Half of Latvia’s bridges are crumbling, says report

A survey by Latvia State Roads has found that 45% of the country’s 2,000 bridges are in need of major repairs. At present, authorities are managing the worst cases by restricting heavier vehicle access, closing off lanes and placing nets under the spans to catch debris.

The LA.LV Latvian news website reports that one viaduct on the A2 Vidzeme motorway, popularly known as the Valley of Sorrows, has "large holes, crumbling reinforced concrete and rusty fixtures". 

This will have to be demolished if repairs are not carried out in the next two years.

Andris Berzins, chairman of the Latvian Road Builders Association, told LA.LV: "Most of our bridges were built in the 1960s. And they are all made of prefabricated reinforced concrete. The lifetime of this type of bridge is about 40 years. After that, overhaul should be done … But [the attitude is] it’s fine – nobody has fallen, nobody is dead, let’s postpone the repairs for another five years."

A spokesperson for Latvian State Roads said all state-owned bridges are inspected annually and, if necessary, in-depth inspections involving additional experts, adding that "if a bridge really comes to a point where it becomes dangerous and endangers road safety, then of course the bridge would be closed".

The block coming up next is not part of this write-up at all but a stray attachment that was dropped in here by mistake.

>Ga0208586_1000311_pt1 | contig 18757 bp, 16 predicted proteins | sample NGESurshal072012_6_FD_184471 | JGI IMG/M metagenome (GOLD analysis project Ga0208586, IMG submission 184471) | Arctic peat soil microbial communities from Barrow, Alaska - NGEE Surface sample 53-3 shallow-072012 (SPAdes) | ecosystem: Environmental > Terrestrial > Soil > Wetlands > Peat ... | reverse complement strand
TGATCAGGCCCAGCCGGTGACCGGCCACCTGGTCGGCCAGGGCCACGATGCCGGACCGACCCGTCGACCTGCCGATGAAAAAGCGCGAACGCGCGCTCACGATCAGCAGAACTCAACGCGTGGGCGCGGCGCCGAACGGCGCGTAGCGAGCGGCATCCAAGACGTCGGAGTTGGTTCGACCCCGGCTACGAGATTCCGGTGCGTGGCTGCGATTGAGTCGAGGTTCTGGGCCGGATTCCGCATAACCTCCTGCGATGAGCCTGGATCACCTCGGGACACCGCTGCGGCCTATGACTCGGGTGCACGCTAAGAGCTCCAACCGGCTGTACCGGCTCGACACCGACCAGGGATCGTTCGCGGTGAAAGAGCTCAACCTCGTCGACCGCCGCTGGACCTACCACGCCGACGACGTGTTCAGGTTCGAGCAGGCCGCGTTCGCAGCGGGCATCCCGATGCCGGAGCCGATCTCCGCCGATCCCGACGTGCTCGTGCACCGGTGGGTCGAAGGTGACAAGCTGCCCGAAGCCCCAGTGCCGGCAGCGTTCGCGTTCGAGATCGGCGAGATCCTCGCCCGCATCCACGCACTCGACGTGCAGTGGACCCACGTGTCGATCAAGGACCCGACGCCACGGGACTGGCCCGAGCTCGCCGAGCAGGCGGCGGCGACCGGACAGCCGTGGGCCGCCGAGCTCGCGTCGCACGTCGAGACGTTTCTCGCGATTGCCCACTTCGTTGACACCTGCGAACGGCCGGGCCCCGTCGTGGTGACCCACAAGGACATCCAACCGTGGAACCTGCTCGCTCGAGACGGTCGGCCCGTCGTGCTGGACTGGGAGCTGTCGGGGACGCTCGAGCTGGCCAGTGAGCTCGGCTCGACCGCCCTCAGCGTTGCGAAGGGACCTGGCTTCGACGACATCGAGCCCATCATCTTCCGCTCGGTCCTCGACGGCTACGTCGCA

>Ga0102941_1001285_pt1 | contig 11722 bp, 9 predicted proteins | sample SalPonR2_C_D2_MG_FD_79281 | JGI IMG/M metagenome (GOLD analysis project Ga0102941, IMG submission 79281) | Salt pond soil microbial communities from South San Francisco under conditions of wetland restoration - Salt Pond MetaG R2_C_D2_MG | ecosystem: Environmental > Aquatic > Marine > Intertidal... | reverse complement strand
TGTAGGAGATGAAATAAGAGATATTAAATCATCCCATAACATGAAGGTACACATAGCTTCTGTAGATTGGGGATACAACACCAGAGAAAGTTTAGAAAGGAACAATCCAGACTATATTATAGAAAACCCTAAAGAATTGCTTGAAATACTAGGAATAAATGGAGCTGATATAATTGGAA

Central government owns 969 of Latvia’s bridges. Others are in the hands of municipal authorities, and the LA.LV report raised the question of how often these are inspected.

According to Latvian State Roads, construction work is planned for about 40 bridges. The largest are the Daugavpils Bypass Bridge across the Daugava (pictured), the Belarusian Border Bridge across the Aiviekste, and the Estonian Border bridge across the Kaupupe River.

Image: The Daugavpils Bypass Bridge across the Daugava (Alinco/CC BY-SA 3.0)

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